We live in Mwanza, Tanzania, serving with Emmanuel International helping local churches in physical and spiritual ministry.

Thursday, 20 April 2017

Easter Celebrations in Kayenze

This year was the first time we as a family had celebrated Easter in two continents. Rachel and Amisadai were with Tadley Church in the UK and Louisa and I were in the village of Kayenze for Easter Sunday. Louisa and I had a fantastic Sunday!

We have been working with the church in Kayenze for nearly 3 years now,  helping them run conservation agriculture and beekeeping projects in the community, but this was the first time we’d had the privilege of being together for Easter. Easter, for Christians is the most significant Sunday of the year, as we celebrate Jesus’ victory over sin and death and the new life, hope and peace he has brought. And what joy it was to share this day with our very enthusiastic brothers and sisters in Kayenze.

Kayenze Church gathers at the lakeside
Louisa and I arrived just before 9am, the official start time of the main service, but the Sunday School was still in full swing. Some had been there since 7am when they began with prayer! This church has come such a long way in the time we have been involved with them. 3 years ago there were often just 15 people present and now on Sunday it seemed close to 100 people. Easter Sunday was also the first occasion of trying out the new PA system which has been loaned to them. Thankfully, they haven’t worked out yet how loud the speakers go – a common experience here!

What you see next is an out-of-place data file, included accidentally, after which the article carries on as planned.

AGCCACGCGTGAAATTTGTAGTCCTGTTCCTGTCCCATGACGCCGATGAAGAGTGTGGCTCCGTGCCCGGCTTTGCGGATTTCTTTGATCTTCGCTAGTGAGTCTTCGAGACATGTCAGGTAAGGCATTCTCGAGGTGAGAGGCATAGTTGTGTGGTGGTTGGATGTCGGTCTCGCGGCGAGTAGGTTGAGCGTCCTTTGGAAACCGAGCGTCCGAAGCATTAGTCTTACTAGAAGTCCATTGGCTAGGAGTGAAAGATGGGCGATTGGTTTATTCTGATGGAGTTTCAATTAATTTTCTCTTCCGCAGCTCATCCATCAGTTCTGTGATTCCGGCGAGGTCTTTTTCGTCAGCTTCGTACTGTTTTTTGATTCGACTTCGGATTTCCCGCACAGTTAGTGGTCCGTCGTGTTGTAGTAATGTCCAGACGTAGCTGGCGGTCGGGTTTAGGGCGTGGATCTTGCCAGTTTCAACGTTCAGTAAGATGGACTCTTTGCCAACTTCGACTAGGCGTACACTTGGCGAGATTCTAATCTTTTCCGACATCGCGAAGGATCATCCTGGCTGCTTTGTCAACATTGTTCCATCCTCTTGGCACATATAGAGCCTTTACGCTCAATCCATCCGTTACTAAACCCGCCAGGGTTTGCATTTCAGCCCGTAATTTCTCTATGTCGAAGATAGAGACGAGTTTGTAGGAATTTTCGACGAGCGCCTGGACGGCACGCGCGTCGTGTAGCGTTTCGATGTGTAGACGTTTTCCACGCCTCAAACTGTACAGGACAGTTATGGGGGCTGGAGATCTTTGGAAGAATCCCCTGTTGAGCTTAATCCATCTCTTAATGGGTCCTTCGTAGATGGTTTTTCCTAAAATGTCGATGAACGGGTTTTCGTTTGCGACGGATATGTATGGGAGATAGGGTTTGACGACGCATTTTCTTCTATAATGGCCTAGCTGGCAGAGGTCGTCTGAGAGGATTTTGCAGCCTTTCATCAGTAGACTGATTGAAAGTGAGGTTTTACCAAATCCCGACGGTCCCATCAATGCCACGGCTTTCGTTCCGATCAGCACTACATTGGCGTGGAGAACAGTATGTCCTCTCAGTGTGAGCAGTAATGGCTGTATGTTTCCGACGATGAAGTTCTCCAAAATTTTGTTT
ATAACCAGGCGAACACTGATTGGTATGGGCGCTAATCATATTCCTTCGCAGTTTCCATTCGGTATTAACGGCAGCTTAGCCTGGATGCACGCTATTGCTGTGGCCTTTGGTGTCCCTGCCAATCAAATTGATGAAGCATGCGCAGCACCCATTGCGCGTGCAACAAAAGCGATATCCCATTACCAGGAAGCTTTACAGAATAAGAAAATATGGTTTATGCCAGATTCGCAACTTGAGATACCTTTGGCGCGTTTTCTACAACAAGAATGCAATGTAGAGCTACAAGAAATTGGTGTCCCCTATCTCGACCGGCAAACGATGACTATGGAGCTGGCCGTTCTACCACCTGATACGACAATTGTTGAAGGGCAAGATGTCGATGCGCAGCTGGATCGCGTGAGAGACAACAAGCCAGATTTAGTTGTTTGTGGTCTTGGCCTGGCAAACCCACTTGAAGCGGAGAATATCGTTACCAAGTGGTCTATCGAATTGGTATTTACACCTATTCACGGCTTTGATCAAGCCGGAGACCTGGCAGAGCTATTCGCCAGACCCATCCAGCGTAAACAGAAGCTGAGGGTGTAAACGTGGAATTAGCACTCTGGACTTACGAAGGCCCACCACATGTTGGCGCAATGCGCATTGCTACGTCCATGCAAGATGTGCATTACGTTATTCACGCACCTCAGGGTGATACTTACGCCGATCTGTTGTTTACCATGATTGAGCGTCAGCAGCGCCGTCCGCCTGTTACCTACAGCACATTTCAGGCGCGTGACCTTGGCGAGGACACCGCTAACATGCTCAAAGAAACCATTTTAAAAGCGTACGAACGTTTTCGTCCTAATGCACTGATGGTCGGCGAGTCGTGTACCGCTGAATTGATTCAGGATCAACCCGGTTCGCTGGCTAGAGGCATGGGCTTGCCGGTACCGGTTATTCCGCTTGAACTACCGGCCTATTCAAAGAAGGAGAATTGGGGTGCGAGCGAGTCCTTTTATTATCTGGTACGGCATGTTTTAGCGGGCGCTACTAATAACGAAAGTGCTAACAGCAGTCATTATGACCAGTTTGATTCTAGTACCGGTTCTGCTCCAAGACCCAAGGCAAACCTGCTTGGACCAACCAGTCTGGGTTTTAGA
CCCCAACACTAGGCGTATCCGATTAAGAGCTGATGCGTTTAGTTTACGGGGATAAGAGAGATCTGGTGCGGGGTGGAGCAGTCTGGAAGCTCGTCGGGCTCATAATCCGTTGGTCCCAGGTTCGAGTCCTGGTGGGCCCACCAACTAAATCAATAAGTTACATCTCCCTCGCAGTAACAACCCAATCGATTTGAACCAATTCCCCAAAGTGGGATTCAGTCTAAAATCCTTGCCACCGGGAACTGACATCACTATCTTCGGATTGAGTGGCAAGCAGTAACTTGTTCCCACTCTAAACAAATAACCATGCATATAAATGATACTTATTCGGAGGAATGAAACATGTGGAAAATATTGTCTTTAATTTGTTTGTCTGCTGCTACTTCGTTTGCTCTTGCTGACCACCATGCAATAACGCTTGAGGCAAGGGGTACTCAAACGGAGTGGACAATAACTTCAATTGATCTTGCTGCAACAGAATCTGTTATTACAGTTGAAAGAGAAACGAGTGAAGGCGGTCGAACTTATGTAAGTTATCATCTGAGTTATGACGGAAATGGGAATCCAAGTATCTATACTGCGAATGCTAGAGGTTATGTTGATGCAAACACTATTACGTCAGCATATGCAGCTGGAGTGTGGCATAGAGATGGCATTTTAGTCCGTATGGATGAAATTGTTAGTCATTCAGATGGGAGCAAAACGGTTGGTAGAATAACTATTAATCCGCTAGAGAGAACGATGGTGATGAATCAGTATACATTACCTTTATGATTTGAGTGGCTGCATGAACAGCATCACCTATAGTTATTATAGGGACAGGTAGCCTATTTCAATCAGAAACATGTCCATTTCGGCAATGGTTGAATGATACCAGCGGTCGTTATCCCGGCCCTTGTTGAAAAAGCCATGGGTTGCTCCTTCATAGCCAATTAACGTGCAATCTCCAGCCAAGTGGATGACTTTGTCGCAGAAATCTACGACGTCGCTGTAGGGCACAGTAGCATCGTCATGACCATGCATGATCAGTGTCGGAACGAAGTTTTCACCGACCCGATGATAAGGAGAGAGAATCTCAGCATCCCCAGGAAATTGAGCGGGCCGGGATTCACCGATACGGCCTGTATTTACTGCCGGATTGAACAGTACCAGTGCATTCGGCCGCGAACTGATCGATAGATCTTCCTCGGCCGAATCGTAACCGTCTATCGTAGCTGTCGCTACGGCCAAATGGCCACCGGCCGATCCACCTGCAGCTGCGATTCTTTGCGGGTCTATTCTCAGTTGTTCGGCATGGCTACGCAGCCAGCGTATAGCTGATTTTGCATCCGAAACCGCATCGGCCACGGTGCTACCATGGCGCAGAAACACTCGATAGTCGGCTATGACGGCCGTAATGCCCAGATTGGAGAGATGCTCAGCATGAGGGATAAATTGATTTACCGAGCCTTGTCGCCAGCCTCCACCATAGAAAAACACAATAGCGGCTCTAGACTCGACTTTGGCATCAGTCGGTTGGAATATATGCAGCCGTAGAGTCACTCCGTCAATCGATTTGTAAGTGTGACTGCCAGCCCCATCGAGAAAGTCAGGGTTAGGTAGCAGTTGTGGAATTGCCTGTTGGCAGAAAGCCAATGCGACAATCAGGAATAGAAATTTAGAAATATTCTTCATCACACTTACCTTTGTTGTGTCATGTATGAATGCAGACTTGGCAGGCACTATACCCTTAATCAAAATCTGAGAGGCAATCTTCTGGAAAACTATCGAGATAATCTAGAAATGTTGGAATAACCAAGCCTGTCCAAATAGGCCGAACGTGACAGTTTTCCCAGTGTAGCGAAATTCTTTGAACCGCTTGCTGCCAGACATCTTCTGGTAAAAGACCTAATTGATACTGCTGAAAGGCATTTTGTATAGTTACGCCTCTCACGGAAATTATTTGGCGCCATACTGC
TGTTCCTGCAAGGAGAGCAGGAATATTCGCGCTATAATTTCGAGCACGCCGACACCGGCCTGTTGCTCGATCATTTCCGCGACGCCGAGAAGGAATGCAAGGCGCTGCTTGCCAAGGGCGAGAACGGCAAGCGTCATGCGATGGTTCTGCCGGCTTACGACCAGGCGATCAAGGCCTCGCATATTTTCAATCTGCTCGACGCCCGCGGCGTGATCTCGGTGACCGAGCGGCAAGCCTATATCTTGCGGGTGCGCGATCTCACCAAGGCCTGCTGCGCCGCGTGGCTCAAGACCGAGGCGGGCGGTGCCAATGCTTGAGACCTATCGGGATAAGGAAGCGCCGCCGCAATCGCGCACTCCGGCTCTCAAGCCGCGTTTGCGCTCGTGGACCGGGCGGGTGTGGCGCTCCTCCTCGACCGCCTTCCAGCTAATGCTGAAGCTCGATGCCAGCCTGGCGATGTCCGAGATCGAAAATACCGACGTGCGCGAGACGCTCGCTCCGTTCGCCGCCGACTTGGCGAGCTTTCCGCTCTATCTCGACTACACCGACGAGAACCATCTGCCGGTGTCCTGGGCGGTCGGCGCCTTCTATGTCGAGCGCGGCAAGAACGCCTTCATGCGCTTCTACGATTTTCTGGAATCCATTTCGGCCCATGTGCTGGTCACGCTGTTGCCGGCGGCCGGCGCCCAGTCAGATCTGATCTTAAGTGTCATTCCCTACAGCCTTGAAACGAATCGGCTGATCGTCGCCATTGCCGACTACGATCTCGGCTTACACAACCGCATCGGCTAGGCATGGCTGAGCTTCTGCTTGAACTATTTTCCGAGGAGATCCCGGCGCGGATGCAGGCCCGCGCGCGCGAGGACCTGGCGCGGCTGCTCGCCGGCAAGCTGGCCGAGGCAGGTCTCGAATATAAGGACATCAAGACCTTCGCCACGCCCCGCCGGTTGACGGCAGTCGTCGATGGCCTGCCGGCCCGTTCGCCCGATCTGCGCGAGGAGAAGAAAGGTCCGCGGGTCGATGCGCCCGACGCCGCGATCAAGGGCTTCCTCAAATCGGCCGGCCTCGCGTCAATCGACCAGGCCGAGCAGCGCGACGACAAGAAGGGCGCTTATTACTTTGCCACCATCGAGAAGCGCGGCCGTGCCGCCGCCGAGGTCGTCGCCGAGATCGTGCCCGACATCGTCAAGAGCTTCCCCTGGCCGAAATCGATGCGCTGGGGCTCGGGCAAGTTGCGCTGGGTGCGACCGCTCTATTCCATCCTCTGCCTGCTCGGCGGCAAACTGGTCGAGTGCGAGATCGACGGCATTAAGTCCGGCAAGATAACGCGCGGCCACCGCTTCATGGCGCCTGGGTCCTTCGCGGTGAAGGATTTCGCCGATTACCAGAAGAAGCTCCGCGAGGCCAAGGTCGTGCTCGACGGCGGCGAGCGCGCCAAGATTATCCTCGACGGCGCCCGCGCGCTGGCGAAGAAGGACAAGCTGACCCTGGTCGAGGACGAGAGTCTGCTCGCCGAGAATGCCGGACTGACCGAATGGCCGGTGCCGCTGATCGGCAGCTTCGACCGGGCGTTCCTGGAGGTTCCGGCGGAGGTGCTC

Kayenze Church
At 9:20am we began the service, PA in use but with surprisingly few squeals, but most importantly with voices together in heartfelt unison. I then stood to preach, and we looked at how the disciples had gone from wondering whether they should look for another job to discovering that they (and we also) have actually been given a new job… that of spreading to others the results of Jesus’ resurrection.

The resurrection is the dawning of a New Day of light and life
(painting by Anita Skinner)
After that and dedicating a couple of babies, you might think it was time for a cup of tea and hot cross bun, but instead we walked down to the Lake (just 80 metres away) so that 22 people could be baptised – 5 others had become Christians in the service. Louisa was in great demand, being pulled into the lake more than once, as many of the baptised wanted her in the pictures as part of their record of the day! I was wondering if we might need to come back in a couple of weeks and pray for healing from bilharzia!!
Baptism in Lake Victoria



Before we went for a soda and biscuits with the newly baptised, there was time – and in Tanzania there is always time – to make good use of the new speakers to dance and celebrate one last time!


As we left Kayenze, Louisa and I were grateful for the privilege of sharing Easter with these lovely and life-filled people – yes, we’d sincerely touched something of the joy of Easter.



Saturday, 15 April 2017

The In-Between Time

I realised it has been a long (really long!) time since I have written on this blog. For the past few months, it has been a strange "in-between" sort of time of waiting. And so I keep waiting to post on the blog. Waiting for when we might have some actual news. Waiting for results. Waiting for when all my unsettled thoughts miraculously flow into interesting and meditative prose! But the moment doesn't come, so I'll carry on regardless.